Rob will now speak to the highly complimentary nature of these transactions to our current acute care portfolio. And Mike Tomsicek will speak to the sound financials behind the deals. Rob?

Robert J. Perez

Thanks, Mike. This is an important and exciting day for Cubist, for our shareholders and for patients. In essence, these acquisitions provide Cubist with additional complementary solutions for our acute care customers. They leverage our field-based hospital sales and medical teams currently in the U.S. and soon to be built in Europe, and may significantly accelerate our strategy of being the therapeutic leader in the acute care space.

Let me review the key drivers of value that we see in each of the planned acquisitions. I'll start with Trius. We have known the leadership of this organization for some time. Jeff Stein and the entire Trius team have demonstrated a commitment to scientific excellence and diligent development work. And, if successful, the redevelopment program, tedizolid, should be a very important addition to the global infectious disease armamentarium.

Tedizolid is a unique late-stage asset that is highly complementary to Cubist's portfolio. It is a once-daily, short-course IV, and importantly, orally-administered drug candidate in development for the potential treatment of certain Gram-positive infections including those caused by MRSA.

As Trius has previously announced, tedizolid recently met all primary and secondary endpoints in 2 Phase III clinical trials, studying patients with acute bacterial skin and skin structure infections. And we expect an NDA to be filed in the second half of 2013. Based on the accelerated FDA review cycle associated with its QIDP designation and assuming approval, we plan to launch tedizolid in the U.S. in late 2014.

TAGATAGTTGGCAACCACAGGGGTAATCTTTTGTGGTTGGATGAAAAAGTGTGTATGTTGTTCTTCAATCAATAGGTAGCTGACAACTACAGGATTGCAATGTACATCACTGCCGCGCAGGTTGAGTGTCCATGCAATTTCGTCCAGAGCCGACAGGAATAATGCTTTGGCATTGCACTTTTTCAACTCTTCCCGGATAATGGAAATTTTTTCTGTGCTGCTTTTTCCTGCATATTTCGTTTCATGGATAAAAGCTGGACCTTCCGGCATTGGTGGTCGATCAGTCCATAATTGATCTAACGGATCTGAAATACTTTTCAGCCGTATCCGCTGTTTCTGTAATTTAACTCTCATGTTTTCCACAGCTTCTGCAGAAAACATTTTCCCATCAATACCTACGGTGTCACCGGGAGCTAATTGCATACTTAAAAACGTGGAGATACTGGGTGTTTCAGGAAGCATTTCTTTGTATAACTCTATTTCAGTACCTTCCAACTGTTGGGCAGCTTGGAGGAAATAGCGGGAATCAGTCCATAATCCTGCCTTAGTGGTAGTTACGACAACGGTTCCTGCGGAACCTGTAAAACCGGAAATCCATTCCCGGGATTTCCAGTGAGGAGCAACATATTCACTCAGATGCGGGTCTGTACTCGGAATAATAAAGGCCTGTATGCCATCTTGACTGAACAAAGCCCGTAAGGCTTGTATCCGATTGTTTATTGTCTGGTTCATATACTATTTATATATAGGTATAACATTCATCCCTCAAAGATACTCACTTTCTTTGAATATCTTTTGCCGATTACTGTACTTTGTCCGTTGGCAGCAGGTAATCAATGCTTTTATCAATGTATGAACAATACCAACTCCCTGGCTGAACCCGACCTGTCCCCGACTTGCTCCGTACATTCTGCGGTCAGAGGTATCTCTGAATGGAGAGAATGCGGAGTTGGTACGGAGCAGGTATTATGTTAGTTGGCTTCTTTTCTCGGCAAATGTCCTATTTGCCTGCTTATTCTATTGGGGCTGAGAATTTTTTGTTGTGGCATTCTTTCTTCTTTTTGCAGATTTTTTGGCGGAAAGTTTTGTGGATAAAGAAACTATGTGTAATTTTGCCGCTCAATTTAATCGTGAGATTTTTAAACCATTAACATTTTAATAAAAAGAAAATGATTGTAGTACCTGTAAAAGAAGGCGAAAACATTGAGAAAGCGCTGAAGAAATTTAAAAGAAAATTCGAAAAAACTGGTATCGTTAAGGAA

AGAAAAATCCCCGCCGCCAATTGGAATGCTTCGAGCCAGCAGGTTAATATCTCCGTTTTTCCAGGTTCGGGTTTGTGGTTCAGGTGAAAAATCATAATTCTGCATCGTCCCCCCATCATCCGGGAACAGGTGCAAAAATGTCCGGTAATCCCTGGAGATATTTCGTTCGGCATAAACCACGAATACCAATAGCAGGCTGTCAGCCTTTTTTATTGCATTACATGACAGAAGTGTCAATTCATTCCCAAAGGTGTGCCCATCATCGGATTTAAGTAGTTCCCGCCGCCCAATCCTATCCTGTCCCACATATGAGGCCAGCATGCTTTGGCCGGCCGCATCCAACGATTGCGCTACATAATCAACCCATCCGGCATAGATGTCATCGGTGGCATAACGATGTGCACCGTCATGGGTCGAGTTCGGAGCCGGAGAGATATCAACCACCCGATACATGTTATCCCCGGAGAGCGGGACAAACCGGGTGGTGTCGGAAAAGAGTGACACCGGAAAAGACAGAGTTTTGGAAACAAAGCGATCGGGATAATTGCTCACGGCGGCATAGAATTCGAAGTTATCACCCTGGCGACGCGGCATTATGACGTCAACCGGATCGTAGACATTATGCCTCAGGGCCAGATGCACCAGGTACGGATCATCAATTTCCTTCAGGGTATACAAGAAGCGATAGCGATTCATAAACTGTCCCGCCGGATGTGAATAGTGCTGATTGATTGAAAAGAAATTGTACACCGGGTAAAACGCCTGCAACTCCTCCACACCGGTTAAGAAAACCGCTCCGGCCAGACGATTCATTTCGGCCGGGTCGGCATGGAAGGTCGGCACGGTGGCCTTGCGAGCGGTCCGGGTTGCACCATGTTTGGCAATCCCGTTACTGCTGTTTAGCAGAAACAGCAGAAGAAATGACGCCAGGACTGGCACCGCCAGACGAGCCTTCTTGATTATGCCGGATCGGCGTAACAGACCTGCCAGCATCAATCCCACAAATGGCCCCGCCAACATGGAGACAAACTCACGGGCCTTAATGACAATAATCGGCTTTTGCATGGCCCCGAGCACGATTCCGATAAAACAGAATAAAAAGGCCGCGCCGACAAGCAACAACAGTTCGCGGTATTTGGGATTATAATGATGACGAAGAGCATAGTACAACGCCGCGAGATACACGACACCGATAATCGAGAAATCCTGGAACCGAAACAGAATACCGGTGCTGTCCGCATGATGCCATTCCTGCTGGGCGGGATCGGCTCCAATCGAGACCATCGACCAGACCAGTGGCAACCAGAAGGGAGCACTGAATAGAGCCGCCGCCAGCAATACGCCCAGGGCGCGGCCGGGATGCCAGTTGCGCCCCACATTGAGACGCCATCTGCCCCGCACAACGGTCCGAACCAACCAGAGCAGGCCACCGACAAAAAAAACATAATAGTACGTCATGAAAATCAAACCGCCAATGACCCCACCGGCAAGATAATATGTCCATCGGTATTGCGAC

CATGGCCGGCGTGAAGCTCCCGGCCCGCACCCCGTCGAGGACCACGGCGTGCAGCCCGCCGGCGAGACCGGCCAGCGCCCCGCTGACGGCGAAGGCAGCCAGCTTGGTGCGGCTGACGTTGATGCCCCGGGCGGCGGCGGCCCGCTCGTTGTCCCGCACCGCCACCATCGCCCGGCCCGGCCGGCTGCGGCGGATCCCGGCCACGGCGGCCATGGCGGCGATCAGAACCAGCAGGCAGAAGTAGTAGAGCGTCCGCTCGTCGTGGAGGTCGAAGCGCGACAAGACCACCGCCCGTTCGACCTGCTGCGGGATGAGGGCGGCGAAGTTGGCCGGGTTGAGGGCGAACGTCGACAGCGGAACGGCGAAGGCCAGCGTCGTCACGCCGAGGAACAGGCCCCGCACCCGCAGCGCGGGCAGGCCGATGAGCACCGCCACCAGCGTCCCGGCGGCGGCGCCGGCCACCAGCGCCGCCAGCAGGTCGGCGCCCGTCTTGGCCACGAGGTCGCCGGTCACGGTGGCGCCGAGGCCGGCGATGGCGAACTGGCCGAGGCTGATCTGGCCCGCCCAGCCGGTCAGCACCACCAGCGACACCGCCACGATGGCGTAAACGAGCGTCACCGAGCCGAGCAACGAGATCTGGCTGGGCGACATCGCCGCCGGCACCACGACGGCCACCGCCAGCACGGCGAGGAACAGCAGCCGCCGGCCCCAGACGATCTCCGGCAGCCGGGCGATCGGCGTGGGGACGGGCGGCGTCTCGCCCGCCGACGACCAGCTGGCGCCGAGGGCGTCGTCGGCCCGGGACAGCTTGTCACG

Assuming final agreement with regulatory authorities, Trius expects to initiate a Phase III clinical program in hospital-acquired and ventilator-associated bacterial pneumonia caused by Gram-positive bacteria in the second half of 2013. We expect tedizolid to leverage our outstanding acute care commercial and medical organizations in the U.S., as we don't anticipate significant additions to our U.S. customer-facing organization to support its launch. Assuming approval, tedizolid should also enable us to accelerate our commercial buildout in Europe. We look forward to working with the Trius team to submit the MAA to the European Medicines Agency, which we expect to occur in the first half of 2014.

We also believe tedizolid's approval and launch in Europe can accelerate the potential launch of our late-stage antibiotic candidate for Gram-negative infections, ceftolozane/tazobactam. The acquisition of Trius will also give Cubist an additional international partner, Bayer, which has the rights to tedizolid in Asia, Africa, Latin America and most of the Middle East. Under the agreement with Bayer, upon completion of the acquisition, Cubist will be eligible for milestone payments for the achievement of certain development, regulatory and commercial milestones and will be entitled to receive double-digit royalties on annual net sales in the license territories. Bayer also agreed to cover 25% of the cost of developing tedizolid for pneumonia.